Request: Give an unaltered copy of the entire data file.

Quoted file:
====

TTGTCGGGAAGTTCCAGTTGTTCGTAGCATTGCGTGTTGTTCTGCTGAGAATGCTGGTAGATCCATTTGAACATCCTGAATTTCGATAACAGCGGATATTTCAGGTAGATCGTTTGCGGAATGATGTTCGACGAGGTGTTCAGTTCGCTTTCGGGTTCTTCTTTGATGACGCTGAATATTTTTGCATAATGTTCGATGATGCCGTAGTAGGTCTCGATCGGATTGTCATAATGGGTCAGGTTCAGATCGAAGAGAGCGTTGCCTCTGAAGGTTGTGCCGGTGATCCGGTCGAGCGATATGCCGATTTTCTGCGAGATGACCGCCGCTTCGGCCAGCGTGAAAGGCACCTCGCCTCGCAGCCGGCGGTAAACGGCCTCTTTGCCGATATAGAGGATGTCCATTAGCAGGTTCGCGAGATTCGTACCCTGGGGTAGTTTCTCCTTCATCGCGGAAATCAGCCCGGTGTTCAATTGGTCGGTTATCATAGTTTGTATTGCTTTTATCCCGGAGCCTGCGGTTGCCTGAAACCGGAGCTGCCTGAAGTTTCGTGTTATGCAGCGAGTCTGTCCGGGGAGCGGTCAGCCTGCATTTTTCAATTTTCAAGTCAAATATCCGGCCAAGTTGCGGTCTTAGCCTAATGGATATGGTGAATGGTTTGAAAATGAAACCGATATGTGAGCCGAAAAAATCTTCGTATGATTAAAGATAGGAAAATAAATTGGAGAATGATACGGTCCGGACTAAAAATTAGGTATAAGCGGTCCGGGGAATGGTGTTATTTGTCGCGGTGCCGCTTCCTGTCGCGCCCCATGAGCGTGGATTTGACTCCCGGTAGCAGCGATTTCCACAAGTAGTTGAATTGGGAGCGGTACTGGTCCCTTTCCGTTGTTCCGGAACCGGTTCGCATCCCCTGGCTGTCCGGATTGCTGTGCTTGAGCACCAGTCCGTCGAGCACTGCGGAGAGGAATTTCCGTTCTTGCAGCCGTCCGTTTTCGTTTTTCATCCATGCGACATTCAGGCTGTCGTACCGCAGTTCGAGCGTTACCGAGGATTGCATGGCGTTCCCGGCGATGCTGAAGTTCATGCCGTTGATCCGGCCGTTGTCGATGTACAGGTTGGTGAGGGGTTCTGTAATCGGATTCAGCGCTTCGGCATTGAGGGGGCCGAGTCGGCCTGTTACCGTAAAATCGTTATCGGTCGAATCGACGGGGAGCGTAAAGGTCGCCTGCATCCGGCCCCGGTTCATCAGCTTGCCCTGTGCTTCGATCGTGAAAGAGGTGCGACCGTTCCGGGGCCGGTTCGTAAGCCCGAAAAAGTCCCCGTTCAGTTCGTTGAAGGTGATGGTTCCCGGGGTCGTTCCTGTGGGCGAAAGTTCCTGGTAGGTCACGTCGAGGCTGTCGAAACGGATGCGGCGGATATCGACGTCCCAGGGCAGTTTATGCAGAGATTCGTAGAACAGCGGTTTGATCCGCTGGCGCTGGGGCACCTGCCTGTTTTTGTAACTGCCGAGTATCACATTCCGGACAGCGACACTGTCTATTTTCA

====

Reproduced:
TTGTCGGGAAGTTCCAGTTGTTCGTAGCATTGCGTGTTGTTCTGCTGAGAATGCTGGTAGATCCATTTGAACATCCTGAATTTCGATAACAGCGGATATTTCAGGTAGATCGTTTGCGGAATGATGTTCGACGAGGTGTTCAGTTCGCTTTCGGGTTCTTCTTTGATGACGCTGAATATTTTTGCATAATGTTCGATGATGCCGTAGTAGGTCTCGATCGGATTGTCATAATGGGTCAGGTTCAGATCGAAGAGAGCGTTGCCTCTGAAGGTTGTGCCGGTGATCCGGTCGAGCGATATGCCGATTTTCTGCGAGATGACCGCCGCTTCGGCCAGCGTGAAAGGCACCTCGCCTCGCAGCCGGCGGTAAACGGCCTCTTTGCCGATATAGAGGATGTCCATTAGCAGGTTCGCGAGATTCGTACCCTGGGGTAGTTTCTCCTTCATCGCGGAAATCAGCCCGGTGTTCAATTGGTCGGTTATCATAGTTTGTATTGCTTTTATCCCGGAGCCTGCGGTTGCCTGAAACCGGAGCTGCCTGAAGTTTCGTGTTATGCAGCGAGTCTGTCCGGGGAGCGGTCAGCCTGCATTTTTCAATTTTCAAGTCAAATATCCGGCCAAGTTGCGGTCTTAGCCTAATGGATATGGTGAATGGTTTGAAAATGAAACCGATATGTGAGCCGAAAAAATCTTCGTATGATTAAAGATAGGAAAATAAATTGGAGAATGATACGGTCCGGACTAAAAATTAGGTATAAGCGGTCCGGGGAATGGTGTTATTTGTCGCGGTGCCGCTTCCTGTCGCGCCCCATGAGCGTGGATTTGACTCCCGGTAGCAGCGATTTCCACAAGTAGTTGAATTGGGAGCGGTACTGGTCCCTTTCCGTTGTTCCGGAACCGGTTCGCATCCCCTGGCTGTCCGGATTGCTGTGCTTGAGCACCAGTCCGTCGAGCACTGCGGAGAGGAATTTCCGTTCTTGCAGCCGTCCGTTTTCGTTTTTCATCCATGCGACATTCAGGCTGTCGTACCGCAGTTCGAGCGTTACCGAGGATTGCATGGCGTTCCCGGCGATGCTGAAGTTCATGCCGTTGATCCGGCCGTTGTCGATGTACAGGTTGGTGAGGGGTTCTGTAATCGGATTCAGCGCTTCGGCATTGAGGGGGCCGAGTCGGCCTGTTACCGTAAAATCGTTATCGGTCGAATCGACGGGGAGCGTAAAGGTCGCCTGCATCCGGCCCCGGTTCATCAGCTTGCCCTGTGCTTCGATCGTGAAAGAGGTGCGACCGTTCCGGGGCCGGTTCGTAAGCCCGAAAAAGTCCCCGTTCAGTTCGTTGAAGGTGATGGTTCCCGGGGTCGTTCCTGTGGGCGAAAGTTCCTGGTAGGTCACGTCGAGGCTGTCGAAACGGATGCGGCGGATATCGACGTCCCAGGGCAGTTTATGCAGAGATTCGTAGAACAGCGGTTTGATCCGCTGGCGCTGGGGCACCTGCCTGTTTTTGTAACTGCCGAGTATCACATTCCGGACAGCGACACTGTCTATTTTCA